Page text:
I completely concur with what the noble Lord, Lord Baker, said about the age of 14. That is the age at which, we have discovered through research, young people are ready to make decisions, to take things seriously and to embark on new things in their lives. Something that I have seen and been part of that has made my heart sing for those young people is a model called ThinkForward. Many noble Lords across the House have been to see it, including my noble friend Lady Perry and the noble Baroness, Lady Thornton. The Deputy Prime Minister has seen it too.
ThinkForward means that within a school the teachers identify young people who do not have the systems in place to give them advice and coaching and take them through—the very thing that many of our parents did for us. We have been in 14 schools in east London, young people have had a coach, and they have done phenomenally well. They stand up when someone comes into the room, they speak to people and they can answer questions. In the first year we have helped 1,100 young people, and we have 300 businesses coming into the schools telling them what they need to do to get ready for those jobs. I can tell the House that 85% of the young people we work with have shown a great improvement in their behaviour, their attendance and their attainment, and 95% have not become NEET. My other great passion is that if we can prevent young people from becoming NEET we can save a fortune, and they can enter the world of work after their full education process and become really good employees—which is what we need. Imagine the difference that having a personal coach would make to so many of our young people. I do not wish to give the Minister a heart attack, so please do not worry, but I would like to find a way—please—to give every young vulnerable person a personal coach. That costs money—I am not daft enough to deny that—but there are ways of putting deals together, when businesses are prepared to put their hands in their pockets because they know that it is in their best interests.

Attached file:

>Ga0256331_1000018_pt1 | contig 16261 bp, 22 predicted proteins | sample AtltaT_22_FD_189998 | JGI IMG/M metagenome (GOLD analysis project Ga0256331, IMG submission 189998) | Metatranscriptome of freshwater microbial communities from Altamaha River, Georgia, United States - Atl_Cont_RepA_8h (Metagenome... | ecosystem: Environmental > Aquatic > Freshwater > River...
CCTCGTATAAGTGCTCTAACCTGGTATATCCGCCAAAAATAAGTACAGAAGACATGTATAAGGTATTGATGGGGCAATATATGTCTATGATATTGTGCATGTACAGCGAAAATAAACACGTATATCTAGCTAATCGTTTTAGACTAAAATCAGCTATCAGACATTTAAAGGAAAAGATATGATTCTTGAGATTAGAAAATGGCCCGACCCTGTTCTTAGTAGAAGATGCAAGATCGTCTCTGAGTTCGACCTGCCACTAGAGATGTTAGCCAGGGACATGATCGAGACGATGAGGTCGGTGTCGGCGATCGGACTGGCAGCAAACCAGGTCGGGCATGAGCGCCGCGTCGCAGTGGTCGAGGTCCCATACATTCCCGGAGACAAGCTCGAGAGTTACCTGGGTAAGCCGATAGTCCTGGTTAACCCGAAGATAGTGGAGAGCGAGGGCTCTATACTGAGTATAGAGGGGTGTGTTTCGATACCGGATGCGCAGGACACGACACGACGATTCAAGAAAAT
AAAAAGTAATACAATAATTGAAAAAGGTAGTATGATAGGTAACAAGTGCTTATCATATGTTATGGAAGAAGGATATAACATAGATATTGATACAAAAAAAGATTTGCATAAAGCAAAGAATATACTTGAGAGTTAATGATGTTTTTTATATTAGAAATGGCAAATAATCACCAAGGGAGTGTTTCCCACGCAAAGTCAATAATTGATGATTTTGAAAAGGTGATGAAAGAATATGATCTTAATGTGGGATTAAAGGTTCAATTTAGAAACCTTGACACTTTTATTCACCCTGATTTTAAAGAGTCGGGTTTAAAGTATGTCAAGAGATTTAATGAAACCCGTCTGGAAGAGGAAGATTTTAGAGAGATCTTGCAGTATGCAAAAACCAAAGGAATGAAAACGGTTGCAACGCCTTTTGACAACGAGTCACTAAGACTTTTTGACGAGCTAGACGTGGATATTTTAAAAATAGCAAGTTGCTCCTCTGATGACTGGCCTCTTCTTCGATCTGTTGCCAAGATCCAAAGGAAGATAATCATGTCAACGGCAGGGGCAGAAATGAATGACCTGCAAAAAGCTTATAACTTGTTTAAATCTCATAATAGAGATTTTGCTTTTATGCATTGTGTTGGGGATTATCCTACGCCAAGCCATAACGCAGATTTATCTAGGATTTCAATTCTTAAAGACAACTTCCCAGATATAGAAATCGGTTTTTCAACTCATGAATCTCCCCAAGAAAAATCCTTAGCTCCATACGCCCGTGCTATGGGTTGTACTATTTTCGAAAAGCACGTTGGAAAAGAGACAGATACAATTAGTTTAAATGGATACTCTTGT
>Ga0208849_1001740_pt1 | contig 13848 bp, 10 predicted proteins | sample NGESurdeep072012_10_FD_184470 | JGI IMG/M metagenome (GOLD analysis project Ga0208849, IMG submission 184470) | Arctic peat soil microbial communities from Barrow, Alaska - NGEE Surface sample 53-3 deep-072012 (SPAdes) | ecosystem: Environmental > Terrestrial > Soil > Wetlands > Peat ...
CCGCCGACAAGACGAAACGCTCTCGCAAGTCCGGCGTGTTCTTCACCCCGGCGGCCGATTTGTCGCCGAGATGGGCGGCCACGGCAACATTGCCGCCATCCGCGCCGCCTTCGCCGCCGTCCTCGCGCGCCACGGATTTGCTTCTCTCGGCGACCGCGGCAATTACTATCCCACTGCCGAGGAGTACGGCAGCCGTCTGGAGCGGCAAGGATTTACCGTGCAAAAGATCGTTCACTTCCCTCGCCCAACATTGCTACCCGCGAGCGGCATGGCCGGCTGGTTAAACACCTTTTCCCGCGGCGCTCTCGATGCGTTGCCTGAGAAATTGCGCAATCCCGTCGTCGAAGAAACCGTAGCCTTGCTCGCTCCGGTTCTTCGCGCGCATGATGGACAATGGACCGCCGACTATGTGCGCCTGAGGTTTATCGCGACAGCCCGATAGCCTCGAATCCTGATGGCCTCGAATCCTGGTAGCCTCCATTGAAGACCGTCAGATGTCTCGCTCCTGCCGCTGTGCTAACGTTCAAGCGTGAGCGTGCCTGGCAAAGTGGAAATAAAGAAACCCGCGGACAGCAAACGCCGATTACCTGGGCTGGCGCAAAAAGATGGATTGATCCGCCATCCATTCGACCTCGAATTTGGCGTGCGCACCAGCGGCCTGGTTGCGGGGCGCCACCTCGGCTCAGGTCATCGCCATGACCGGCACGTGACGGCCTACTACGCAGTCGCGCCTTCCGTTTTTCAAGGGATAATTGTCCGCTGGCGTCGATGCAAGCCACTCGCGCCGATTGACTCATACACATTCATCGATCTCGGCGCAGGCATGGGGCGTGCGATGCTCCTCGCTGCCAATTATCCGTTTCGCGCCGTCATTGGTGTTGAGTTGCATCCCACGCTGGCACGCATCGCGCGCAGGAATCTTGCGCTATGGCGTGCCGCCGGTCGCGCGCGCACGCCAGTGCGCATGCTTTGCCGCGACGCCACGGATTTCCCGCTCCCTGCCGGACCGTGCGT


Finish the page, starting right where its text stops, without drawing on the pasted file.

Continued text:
I ask your Lordships to indulge me for one minute, and imagine, in this day and age, being 16, and living in a tent in the woods in the Sussex countryside—because you have been a bit naughty, you have played up a lot of people and have not taken part in school, and your parents have thrown you out because you are just too much trouble. Just imagine when that coach comes along and says, “Come on, this is not good enough for you”, finds you somewhere to live, finds out what it is that makes you tick and what you want to do, and that turns out to be working in landscape gardening. Then just close your eyes for one minute and imagine the moment when that person goes with their employer to pick up a gold award at the Chelsea Flower Show. Those are the types of reforms that we would like to see in the system to ensure that all our young people reach their destiny.